WordPress Translation For Themes and Plugins Made Easy with Poedit

Setting your WordPress theme or plugin up to be translatable can help expand the market for your product. And it couldn’t be easier to do using Poedit.

WordPress Translation for Your Themes and Plugins

If you’ve spent any time working with WordPress plugins or themes you’ve invariably come across somthing that looks like __( 'Some awesome string.', 'theme-text-domain). For the curious that’s a function that retrieves the translation of the string passed and outputs it. Using these functions allows for easy WordPress translation.

When that function (and a few others) are used, they first check the Site Language settings from Settings > General to see if a translation file exists for that language. The function will return the translated string if there is a WordPress translation file in the theme or plugin.

#: 404.php:22
msgid "Oops! That page can’t be found"
msgstr "Oops ! Page introuvable."

#: 404.php:26
msgid "Try a search to find what you're looking for."
msgstr ""
"Faites des recherches dans leur base de données afin de trouver ce que vous "
"cherchez."

In order to easily create those translations, or allow others to, you need to generate a .pot (portable object template) file for your theme. If you use the _s starter theme to build themes from scratch you’ll see an example .pot file.

You could create your .pot file by hand, rigorously going through your theme and looking for all the translatable function and transcribing it into a .pot file, or you could set up Poedit. Poedit can scan your theme and output a .pot file.

Setting up Poedit for your WordPress Translation

Poedit IconFirst, you’ll want to download Poedit. There’s also a Pro version available that automates some the following process and can be used to start creating actual translations from both humans and machines, and at $20 it’s a great deal. I won’t be offended if you stop reading this article and grab the Pro version, but if you’d like to know how to set up a WordPress translation manually, read on.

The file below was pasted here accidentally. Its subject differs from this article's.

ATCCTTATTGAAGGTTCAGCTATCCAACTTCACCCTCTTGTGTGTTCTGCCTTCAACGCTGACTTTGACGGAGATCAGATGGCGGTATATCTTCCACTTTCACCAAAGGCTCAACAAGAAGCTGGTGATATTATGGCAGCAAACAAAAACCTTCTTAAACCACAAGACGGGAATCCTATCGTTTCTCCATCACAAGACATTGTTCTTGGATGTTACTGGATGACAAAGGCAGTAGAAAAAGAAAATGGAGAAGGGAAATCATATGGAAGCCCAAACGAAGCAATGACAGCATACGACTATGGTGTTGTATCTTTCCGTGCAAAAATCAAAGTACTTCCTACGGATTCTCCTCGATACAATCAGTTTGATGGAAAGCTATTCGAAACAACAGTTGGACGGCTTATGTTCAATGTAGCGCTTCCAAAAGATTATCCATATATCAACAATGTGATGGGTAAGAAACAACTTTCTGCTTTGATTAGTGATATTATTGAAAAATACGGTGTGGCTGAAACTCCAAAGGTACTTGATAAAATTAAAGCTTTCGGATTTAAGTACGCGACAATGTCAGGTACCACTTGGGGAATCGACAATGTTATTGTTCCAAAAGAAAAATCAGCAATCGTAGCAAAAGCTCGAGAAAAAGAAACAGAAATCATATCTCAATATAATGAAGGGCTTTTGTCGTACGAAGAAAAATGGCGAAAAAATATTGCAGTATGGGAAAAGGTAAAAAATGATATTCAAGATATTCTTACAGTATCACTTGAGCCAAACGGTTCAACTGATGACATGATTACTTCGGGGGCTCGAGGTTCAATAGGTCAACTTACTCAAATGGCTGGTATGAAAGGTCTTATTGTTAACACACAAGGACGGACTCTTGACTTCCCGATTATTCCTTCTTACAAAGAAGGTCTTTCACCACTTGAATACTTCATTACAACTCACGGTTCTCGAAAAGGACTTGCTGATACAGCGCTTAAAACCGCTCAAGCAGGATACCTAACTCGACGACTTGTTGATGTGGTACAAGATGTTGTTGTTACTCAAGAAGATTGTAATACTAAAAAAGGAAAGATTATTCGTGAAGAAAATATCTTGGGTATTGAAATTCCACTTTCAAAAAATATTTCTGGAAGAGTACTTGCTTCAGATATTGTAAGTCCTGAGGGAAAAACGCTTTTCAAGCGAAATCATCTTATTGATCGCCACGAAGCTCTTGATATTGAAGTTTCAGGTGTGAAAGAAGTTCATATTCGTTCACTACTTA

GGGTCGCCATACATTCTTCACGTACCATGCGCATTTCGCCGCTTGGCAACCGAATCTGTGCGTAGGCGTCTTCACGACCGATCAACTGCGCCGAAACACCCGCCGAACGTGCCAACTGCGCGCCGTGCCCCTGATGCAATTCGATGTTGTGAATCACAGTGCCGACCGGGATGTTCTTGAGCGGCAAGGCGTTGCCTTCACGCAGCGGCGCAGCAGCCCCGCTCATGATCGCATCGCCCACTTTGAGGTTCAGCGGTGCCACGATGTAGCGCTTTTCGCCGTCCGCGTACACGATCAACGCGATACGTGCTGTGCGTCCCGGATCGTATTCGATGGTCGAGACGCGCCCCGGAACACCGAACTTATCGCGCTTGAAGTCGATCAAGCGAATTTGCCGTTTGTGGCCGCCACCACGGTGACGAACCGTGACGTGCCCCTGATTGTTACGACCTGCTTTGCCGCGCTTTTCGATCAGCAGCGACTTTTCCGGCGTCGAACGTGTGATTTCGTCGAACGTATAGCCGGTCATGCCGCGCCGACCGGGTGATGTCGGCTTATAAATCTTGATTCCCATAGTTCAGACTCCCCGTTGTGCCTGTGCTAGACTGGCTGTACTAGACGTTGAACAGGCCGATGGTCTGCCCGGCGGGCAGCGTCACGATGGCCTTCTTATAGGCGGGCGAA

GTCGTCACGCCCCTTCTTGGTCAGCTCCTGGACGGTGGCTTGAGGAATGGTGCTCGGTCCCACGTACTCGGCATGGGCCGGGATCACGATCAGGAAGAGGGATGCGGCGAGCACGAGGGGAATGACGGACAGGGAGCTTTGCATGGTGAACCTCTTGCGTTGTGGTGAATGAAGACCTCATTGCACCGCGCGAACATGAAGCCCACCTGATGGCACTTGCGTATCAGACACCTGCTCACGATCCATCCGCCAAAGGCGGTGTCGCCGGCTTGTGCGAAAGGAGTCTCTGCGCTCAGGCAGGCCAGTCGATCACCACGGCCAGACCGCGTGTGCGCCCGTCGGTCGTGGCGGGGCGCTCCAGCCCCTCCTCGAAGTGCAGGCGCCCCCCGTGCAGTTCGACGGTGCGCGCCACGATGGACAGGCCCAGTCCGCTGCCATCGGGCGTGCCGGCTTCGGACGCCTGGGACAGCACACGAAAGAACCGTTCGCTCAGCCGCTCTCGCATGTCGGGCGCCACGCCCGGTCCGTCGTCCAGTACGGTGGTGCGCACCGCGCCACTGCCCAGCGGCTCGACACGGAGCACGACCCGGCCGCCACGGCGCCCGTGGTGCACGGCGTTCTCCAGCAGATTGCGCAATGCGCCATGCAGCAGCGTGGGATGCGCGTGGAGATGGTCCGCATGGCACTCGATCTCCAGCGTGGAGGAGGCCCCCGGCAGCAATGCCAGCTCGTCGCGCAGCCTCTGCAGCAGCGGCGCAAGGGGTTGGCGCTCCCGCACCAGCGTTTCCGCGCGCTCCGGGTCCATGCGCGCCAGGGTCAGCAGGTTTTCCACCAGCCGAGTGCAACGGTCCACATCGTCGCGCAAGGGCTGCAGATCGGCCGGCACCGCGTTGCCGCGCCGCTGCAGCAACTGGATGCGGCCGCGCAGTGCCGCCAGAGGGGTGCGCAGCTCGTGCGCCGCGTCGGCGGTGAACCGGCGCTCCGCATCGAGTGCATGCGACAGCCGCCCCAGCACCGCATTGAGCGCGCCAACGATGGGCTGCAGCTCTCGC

Starting a New .pot File

Creating a .pot file for your WordPress translation is easy with Poedit, but it can be a little confusing since Poedit forces you to generate a .po file. Luckily a .pot file is just a .po file with the translations left empty so we can rename our final output. If you already have a .pot file you can open it in Poedit and skip step 13 and 14.

Steps

  1. Poedit Main Screen - Easy WordPress translationOpen up Poedit and select File > New to create a new translation project.
  2. Set the Language of the translation to whatever you’re starting out from. Likely English. Hit OK.
  3. Select Catalog > Properties and with the Translation Properties tab active, fill out your project info. Your Charset and Source code charset are most likely going to be UTF-8. If you don’t know your charset, it’s almost certainly UTF-8.
  4. Next click the Sources Keywords tab.
  5. After that you’ll click the icon to add a New Item. Here you’ll enter all of the functions you want to search for in your source files. For more info on what to enter here check out Setting up Sources Keywords below.
  6. Click OK.
  7. Select File > Save As… and navigate to the languages directory in your theme.  If you don’t have one just create it. Name your file as your theme or plugin name. The current version of Poedit1 will only let you save this as a .po file. Now we’ll rename the file to a .pot file. The .po files will be used for actual translations whereas the .pot is a template for those .po files.